1. Diaper sorter
The World's Worst Jobs
One lucky woman in the US spends her day sorting through thousands of used baby diapers before they are bleached, cleaned and reused. Cleaning one nappy every two seconds, the colourful contents often drip onto her shoes. No matter – she merely uses the next nappy to clear up the offending spillage and moves on without even a pause for thought.
2. Animal masturbator
Researching animal fertility or artificial insemination poses one rather obvious problem: how is the sperm extracted in the first place? Researchers who want animal sperm have a number of less-than-attractive options at hand. Electroejaculation involves a rectal probe being used to send pulses of electricity through the ‘lucky’ animal’s nether regions. In the case of gaining semen from dairy bulls, an artificial vagina known in the trade as an AV is commonly used (now you know what to spend Aunt Maud’s Christmas voucher on). Apparently, bulls soon learn what’s going on and follow instructions. Digital pleasure, which is used on pigs and even turkeys, involves the animals being administered a more, er, traditional method of relief.
3. Pesticide drinker
According to an old Discover magazine, you can get up to $200 a day for testing pesticides. No US laws govern such practises, and an industry spokesman commented, “It surely kills fewer people than drinking alcohol does and it also pays the victims, rather than having the victim pay.” We can’t help but think he’s missing the point.
4. Flatus odour judge
While odour judges might be used by dental companies researching the efficiency of toothpaste or mouthwash, one Minneapolis gastroenterologist recently paid two brave souls to indulge repeatedly in the odours of other people's farts. 16 healthy subjects volunteered to eat beans and insert plastic tubes into them. The gas was collected and inhaled by the odour judges.
Remember that next time you want to complain about a funny smell coming from the office fridge.
5. Isolation chamber tester
“Imagine taking a car trip cross-country with your family. Now imagine that it lasts for months on end, that you can't open the windows, and that you can never get out of the car.” That's how Marc Shepanek, NASA's Deputy Chief for Medicine in Extreme Environments once described the severe psychological challenge that astronauts face on long-distance space missions. But at least they’re going somewhere. Just imagine the torture of the men and women picked to test the immobile isolation chambers on the ground. At NASA, space engineers responsible for on-board life-support systems regularly spend months at a time in uncomfortable captivity to test the equipment. Extra cash? No. Still not convinced? You try recycling your own urine for drinking water. Then repeat it a dozen more times over the next 91 days. Exactly.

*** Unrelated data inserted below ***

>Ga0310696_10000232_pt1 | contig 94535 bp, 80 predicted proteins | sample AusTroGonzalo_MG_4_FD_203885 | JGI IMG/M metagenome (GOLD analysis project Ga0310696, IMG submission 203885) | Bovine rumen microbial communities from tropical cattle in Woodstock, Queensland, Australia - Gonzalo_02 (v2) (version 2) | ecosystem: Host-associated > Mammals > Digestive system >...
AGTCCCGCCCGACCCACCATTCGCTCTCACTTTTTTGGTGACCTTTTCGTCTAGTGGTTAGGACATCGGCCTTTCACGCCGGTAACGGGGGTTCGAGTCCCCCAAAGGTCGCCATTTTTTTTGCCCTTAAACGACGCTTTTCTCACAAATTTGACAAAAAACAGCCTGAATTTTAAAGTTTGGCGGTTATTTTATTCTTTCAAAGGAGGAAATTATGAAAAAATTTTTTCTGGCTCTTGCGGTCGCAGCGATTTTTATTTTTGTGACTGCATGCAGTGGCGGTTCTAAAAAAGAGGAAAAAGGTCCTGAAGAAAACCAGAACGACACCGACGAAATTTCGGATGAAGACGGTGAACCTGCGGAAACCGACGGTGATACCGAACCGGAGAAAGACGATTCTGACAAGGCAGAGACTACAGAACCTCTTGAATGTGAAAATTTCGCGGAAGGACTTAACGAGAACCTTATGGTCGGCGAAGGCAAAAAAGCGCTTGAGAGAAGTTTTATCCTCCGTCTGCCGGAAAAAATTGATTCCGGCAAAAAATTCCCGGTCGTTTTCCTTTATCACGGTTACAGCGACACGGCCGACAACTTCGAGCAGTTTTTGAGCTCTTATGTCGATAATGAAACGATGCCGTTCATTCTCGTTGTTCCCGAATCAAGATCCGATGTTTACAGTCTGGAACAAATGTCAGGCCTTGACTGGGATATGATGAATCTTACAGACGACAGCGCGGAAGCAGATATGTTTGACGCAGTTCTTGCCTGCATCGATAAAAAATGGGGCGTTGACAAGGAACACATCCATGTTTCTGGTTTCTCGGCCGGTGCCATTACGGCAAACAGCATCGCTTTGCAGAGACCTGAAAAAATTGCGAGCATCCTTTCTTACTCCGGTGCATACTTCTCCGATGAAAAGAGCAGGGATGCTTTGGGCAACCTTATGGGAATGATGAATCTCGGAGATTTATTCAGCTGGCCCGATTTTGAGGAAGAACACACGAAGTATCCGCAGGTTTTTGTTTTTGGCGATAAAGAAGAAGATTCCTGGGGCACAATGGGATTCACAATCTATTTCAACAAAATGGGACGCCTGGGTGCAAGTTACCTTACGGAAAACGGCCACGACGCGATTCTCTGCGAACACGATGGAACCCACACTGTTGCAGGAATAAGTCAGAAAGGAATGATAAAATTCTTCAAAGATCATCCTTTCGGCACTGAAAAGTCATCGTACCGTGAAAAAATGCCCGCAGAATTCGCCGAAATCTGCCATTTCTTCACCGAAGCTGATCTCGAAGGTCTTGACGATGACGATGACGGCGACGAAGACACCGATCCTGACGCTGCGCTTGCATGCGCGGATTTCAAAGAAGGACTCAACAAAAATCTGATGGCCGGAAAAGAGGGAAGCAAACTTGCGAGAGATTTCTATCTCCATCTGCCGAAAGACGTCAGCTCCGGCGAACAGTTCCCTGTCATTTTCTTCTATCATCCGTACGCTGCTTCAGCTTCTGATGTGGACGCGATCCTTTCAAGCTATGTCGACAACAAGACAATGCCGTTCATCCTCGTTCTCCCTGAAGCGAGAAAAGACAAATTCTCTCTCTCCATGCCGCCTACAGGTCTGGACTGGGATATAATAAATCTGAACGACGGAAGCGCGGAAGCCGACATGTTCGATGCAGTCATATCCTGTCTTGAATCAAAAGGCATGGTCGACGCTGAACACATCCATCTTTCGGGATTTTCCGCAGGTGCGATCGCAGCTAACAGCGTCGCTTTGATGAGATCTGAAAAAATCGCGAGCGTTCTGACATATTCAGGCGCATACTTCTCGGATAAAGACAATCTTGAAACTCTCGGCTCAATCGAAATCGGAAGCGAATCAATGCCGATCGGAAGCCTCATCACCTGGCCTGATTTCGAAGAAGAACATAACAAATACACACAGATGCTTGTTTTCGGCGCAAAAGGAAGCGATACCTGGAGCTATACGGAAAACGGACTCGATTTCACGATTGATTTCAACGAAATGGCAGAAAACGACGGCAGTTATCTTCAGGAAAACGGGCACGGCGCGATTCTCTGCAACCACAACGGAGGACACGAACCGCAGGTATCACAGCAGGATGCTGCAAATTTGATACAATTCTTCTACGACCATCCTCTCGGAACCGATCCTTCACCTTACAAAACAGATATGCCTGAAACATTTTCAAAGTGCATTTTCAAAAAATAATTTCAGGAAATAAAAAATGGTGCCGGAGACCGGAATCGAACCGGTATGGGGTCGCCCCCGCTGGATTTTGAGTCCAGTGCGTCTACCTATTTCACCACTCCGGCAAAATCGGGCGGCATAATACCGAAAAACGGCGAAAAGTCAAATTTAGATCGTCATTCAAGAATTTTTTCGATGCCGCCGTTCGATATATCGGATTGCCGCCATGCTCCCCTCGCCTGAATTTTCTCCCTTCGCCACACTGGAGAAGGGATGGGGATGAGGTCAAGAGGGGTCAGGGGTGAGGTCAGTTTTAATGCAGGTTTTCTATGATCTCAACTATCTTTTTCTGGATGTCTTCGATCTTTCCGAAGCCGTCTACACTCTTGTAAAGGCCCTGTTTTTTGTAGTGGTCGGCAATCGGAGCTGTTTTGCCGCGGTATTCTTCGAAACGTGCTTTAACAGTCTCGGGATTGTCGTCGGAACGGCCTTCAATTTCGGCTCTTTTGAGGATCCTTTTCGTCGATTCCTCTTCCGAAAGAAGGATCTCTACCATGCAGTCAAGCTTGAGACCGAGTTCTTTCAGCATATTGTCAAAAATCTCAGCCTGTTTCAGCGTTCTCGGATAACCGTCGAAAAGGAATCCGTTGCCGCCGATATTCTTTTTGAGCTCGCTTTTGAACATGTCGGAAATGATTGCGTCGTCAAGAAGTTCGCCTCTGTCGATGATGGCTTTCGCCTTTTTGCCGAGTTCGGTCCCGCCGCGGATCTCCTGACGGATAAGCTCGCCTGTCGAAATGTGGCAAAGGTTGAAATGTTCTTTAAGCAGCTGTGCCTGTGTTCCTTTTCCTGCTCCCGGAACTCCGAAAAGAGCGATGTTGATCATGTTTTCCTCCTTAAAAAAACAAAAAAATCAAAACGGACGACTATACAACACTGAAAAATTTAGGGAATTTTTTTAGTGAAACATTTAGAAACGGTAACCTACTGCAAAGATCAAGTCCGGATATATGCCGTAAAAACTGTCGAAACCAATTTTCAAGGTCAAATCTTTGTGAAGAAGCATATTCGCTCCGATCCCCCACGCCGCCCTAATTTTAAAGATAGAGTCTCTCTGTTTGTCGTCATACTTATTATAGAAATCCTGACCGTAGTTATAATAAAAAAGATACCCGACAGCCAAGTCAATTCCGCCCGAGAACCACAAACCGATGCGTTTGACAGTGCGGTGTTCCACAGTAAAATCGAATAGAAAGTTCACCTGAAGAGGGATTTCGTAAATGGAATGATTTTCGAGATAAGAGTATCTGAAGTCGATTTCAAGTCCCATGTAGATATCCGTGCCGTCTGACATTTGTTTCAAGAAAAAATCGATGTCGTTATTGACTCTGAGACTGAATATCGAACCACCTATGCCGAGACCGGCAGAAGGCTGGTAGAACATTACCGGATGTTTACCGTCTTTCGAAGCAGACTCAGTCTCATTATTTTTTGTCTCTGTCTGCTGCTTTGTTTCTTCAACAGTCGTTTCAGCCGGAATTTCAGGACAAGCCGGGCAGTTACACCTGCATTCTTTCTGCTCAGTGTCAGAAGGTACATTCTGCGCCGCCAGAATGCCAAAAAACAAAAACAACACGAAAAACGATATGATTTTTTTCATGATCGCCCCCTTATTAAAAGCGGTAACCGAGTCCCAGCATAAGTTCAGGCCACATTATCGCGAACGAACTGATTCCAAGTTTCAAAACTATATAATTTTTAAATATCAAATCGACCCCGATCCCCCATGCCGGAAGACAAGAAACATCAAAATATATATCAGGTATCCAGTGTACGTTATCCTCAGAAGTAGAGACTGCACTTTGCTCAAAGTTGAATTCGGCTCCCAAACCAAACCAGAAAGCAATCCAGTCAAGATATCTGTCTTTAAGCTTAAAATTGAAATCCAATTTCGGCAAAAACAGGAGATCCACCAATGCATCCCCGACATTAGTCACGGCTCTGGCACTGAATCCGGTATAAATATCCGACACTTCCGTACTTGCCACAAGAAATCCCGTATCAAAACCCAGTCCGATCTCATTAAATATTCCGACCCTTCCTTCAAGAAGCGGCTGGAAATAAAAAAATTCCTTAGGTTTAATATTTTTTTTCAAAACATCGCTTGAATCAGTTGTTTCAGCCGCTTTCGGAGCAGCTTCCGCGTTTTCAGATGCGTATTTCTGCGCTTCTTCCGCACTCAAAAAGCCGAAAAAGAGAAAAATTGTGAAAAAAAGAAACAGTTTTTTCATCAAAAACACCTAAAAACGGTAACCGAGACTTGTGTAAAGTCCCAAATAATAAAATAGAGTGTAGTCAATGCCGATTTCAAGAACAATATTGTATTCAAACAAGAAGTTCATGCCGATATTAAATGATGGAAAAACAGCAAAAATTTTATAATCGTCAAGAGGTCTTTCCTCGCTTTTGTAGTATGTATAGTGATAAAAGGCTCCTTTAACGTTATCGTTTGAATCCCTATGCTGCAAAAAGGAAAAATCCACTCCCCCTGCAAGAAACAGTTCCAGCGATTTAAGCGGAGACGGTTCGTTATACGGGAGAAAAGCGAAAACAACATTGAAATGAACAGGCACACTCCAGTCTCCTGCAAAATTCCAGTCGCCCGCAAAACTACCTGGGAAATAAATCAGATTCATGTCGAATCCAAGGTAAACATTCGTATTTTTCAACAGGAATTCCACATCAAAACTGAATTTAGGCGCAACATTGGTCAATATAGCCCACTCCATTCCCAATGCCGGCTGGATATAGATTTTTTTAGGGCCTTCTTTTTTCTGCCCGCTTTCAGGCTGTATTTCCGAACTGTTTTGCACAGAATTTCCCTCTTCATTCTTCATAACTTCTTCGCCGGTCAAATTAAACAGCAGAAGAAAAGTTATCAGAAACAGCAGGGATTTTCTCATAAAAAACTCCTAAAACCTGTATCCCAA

6. Carcass cleaner
Natural history museums display clean white skeletons or neatly stuffed animals, but their field biologists drag in rather less attractive specimens, commonly carcasses ripe with rotting flesh. Each museum's on site taxidermist has his own favourite technique for sprucing his specimen up to display standards. One zoologist swears by his preferred strain of flesh-eating buffalo-hide beetles, while Jeppe Møhl at the University of Copenhagen Zoological Museum deposits sperm whales and dolphins into vast empty tanks and lets nature take its course. Finally there's the old Fatal Attraction boiling method which is useful for samples that even the bugs won't touch. It’s an approach favoured by archaeologist Sandra Olsen, who can only say of boiling down tough old hyena paws: "It felt like inhaling the gases would literally kill us” Luckily for her it merely gave her a lung infection.
7. Sewage plant gate cleaner
Working in a sewage treatment plant is a grim proposition at the best of times. But some lucky individuals are plucked from obscurity to scrub the gates that filter out all the ‘material’ from the water as it passes through the plant’s cleaning cycle. Not so much ‘diving for pearls’ as ‘diving for - well, you get the idea, right? I put this in the same category as the sewer divers of Mexico City.
8. Asbestos remover
The developed world now has a clear understanding of the risks of being in close proximity to asbestos (lung cancer, heart disease, skin complaints, infertility) and it is no longer used as a building material. Luckily, it is now uniformally being removed - sometimes by individual. One poor soul explains, ‘All day I crawl around in dirt, grime, and spiders in my underwear inside an air-tight suit wearing a very uncomfortable respirator. Millions of asbestos fibres float around me, getting in my hair and eyes. I would be a prison guard any day of the week over an asbestos remover. This is by far the worst job in the world.’
9. Endangered species ecologist
Think your job is pointless? Can’t see where you’re going or why you even bother turning up to work anymore? Try being an Endangered Species Ecologist. The lush island of Hawaii (okay, it sounds pretty good so far, granted...) has 34 bird species on the endangered list. Half a dozen of these feathered friends haven't been seen for decades, but faithful scientists don't have the heart to declare them extinct. Futile much?
10. Taxi driver
The job you’re most likely to be murdered while doing. Enough said.
So now, you have ten reasons to say to yourself: "My job could be a lot worse, and I know just what to put in the suggestion box for the boss to take on as a new vocation."
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